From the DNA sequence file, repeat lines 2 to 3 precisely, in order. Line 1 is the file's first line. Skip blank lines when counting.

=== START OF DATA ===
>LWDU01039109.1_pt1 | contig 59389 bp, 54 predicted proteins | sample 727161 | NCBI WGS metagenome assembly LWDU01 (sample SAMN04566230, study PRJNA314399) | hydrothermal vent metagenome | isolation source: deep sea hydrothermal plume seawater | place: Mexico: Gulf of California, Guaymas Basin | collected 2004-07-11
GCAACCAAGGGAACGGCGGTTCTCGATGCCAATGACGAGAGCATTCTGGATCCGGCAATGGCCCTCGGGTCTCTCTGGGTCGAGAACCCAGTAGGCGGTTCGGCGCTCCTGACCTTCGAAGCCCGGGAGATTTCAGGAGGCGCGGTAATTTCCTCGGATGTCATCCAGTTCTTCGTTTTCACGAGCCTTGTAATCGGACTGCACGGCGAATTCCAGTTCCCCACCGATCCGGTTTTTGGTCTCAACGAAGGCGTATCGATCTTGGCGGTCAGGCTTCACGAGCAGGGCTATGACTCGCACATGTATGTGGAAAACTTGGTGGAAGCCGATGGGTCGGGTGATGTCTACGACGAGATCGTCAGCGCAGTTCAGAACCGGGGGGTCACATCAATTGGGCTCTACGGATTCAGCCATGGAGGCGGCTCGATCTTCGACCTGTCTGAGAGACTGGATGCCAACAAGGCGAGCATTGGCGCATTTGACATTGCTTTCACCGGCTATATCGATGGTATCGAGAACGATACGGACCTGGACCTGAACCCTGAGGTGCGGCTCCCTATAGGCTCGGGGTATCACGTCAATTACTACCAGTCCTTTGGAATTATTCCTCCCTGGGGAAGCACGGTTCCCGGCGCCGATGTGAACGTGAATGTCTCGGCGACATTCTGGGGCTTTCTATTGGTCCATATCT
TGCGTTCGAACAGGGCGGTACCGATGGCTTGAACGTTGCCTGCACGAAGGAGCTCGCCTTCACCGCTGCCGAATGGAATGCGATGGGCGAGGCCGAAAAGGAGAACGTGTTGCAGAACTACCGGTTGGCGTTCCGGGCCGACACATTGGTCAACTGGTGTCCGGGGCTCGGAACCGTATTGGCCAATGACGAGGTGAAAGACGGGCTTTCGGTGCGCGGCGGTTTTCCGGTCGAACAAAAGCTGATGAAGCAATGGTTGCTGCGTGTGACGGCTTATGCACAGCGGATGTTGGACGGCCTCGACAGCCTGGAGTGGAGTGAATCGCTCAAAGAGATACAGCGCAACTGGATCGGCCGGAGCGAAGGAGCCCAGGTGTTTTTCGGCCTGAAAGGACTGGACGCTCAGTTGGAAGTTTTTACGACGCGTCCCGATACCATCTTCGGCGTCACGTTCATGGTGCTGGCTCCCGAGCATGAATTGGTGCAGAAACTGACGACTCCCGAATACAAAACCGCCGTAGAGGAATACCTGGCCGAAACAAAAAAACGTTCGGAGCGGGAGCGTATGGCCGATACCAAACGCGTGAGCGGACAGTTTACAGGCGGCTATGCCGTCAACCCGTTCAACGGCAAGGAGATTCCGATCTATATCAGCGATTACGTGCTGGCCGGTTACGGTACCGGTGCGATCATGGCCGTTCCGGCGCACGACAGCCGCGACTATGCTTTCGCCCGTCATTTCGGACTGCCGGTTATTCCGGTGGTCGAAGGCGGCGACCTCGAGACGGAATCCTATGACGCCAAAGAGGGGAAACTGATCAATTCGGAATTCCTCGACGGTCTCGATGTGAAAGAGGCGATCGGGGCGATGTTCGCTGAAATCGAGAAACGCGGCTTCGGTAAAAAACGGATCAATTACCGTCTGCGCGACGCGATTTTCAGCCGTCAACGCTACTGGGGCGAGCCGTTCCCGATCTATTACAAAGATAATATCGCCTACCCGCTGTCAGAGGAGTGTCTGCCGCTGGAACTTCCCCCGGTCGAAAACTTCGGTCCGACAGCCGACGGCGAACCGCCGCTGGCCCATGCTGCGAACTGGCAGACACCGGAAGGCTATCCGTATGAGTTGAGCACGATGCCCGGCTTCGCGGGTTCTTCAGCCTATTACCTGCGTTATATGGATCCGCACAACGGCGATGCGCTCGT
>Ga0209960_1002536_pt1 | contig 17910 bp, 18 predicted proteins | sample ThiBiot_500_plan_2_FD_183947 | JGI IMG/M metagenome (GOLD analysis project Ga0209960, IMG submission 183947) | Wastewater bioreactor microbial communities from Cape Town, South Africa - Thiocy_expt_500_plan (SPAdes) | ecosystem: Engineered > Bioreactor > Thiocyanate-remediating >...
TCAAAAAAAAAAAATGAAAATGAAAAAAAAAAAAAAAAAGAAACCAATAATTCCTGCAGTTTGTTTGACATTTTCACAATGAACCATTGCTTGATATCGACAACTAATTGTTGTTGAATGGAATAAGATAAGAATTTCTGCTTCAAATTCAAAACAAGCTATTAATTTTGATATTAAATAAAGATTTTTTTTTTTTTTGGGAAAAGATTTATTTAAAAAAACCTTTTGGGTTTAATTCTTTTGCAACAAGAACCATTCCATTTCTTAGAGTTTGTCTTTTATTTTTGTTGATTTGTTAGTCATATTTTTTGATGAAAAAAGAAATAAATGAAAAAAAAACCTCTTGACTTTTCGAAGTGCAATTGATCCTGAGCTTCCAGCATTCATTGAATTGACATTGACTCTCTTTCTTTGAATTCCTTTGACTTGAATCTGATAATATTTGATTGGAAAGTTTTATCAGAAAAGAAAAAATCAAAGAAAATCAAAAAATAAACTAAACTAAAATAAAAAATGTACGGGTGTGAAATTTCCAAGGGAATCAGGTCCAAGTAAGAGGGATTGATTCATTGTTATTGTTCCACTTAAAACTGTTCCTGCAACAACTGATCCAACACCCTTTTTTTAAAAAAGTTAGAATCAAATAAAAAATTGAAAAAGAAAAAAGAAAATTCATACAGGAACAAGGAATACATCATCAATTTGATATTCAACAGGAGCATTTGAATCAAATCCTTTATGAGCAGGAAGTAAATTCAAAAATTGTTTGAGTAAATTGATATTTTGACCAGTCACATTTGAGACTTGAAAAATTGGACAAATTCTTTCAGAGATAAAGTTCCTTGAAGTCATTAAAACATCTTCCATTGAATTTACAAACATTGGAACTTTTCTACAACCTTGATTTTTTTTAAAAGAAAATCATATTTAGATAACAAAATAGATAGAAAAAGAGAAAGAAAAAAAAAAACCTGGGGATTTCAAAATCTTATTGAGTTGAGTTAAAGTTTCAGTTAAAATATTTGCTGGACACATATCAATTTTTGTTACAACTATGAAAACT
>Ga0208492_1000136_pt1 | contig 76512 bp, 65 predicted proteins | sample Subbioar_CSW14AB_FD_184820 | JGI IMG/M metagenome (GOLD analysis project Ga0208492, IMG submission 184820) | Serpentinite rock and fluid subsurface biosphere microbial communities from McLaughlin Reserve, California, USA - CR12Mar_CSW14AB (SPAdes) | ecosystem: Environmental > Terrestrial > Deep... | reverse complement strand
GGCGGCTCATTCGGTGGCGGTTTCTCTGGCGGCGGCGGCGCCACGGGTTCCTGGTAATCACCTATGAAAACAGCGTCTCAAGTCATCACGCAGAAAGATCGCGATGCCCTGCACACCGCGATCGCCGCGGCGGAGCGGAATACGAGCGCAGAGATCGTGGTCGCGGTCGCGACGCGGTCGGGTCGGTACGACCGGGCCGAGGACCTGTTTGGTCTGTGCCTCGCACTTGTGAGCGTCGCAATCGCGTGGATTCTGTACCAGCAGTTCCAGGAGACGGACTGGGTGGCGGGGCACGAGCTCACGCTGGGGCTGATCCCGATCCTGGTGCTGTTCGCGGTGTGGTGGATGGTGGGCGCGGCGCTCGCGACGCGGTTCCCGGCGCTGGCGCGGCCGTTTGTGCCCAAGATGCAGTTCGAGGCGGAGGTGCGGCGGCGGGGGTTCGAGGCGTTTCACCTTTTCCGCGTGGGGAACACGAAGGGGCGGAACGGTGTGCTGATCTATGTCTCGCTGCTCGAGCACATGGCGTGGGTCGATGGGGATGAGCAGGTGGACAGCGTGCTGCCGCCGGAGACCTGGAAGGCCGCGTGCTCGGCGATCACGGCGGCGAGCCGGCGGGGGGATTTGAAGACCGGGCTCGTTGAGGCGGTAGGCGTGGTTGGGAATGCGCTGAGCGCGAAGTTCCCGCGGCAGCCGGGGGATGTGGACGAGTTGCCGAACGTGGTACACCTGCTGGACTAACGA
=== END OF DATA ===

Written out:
GCAACCAAGGGAACGGCGGTTCTCGATGCCAATGACGAGAGCATTCTGGATCCGGCAATGGCCCTCGGGTCTCTCTGGGTCGAGAACCCAGTAGGCGGTTCGGCGCTCCTGACCTTCGAAGCCCGGGAGATTTCAGGAGGCGCGGTAATTTCCTCGGATGTCATCCAGTTCTTCGTTTTCACGAGCCTTGTAATCGGACTGCACGGCGAATTCCAGTTCCCCACCGATCCGGTTTTTGGTCTCAACGAAGGCGTATCGATCTTGGCGGTCAGGCTTCACGAGCAGGGCTATGACTCGCACATGTATGTGGAAAACTTGGTGGAAGCCGATGGGTCGGGTGATGTCTACGACGAGATCGTCAGCGCAGTTCAGAACCGGGGGGTCACATCAATTGGGCTCTACGGATTCAGCCATGGAGGCGGCTCGATCTTCGACCTGTCTGAGAGACTGGATGCCAACAAGGCGAGCATTGGCGCATTTGACATTGCTTTCACCGGCTATATCGATGGTATCGAGAACGATACGGACCTGGACCTGAACCCTGAGGTGCGGCTCCCTATAGGCTCGGGGTATCACGTCAATTACTACCAGTCCTTTGGAATTATTCCTCCCTGGGGAAGCACGGTTCCCGGCGCCGATGTGAACGTGAATGTCTCGGCGACATTCTGGGGCTTTCTATTGGTCCATATCT
TGCGTTCGAACAGGGCGGTACCGATGGCTTGAACGTTGCCTGCACGAAGGAGCTCGCCTTCACCGCTGCCGAATGGAATGCGATGGGCGAGGCCGAAAAGGAGAACGTGTTGCAGAACTACCGGTTGGCGTTCCGGGCCGACACATTGGTCAACTGGTGTCCGGGGCTCGGAACCGTATTGGCCAATGACGAGGTGAAAGACGGGCTTTCGGTGCGCGGCGGTTTTCCGGTCGAACAAAAGCTGATGAAGCAATGGTTGCTGCGTGTGACGGCTTATGCACAGCGGATGTTGGACGGCCTCGACAGCCTGGAGTGGAGTGAATCGCTCAAAGAGATACAGCGCAACTGGATCGGCCGGAGCGAAGGAGCCCAGGTGTTTTTCGGCCTGAAAGGACTGGACGCTCAGTTGGAAGTTTTTACGACGCGTCCCGATACCATCTTCGGCGTCACGTTCATGGTGCTGGCTCCCGAGCATGAATTGGTGCAGAAACTGACGACTCCCGAATACAAAACCGCCGTAGAGGAATACCTGGCCGAAACAAAAAAACGTTCGGAGCGGGAGCGTATGGCCGATACCAAACGCGTGAGCGGACAGTTTACAGGCGGCTATGCCGTCAACCCGTTCAACGGCAAGGAGATTCCGATCTATATCAGCGATTACGTGCTGGCCGGTTACGGTACCGGTGCGATCATGGCCGTTCCGGCGCACGACAGCCGCGACTATGCTTTCGCCCGTCATTTCGGACTGCCGGTTATTCCGGTGGTCGAAGGCGGCGACCTCGAGACGGAATCCTATGACGCCAAAGAGGGGAAACTGATCAATTCGGAATTCCTCGACGGTCTCGATGTGAAAGAGGCGATCGGGGCGATGTTCGCTGAAATCGAGAAACGCGGCTTCGGTAAAAAACGGATCAATTACCGTCTGCGCGACGCGATTTTCAGCCGTCAACGCTACTGGGGCGAGCCGTTCCCGATCTATTACAAAGATAATATCGCCTACCCGCTGTCAGAGGAGTGTCTGCCGCTGGAACTTCCCCCGGTCGAAAACTTCGGTCCGACAGCCGACGGCGAACCGCCGCTGGCCCATGCTGCGAACTGGCAGACACCGGAAGGCTATCCGTATGAGTTGAGCACGATGCCCGGCTTCGCGGGTTCTTCAGCCTATTACCTGCGTTATATGGATCCGCACAACGGCGATGCGCTCGT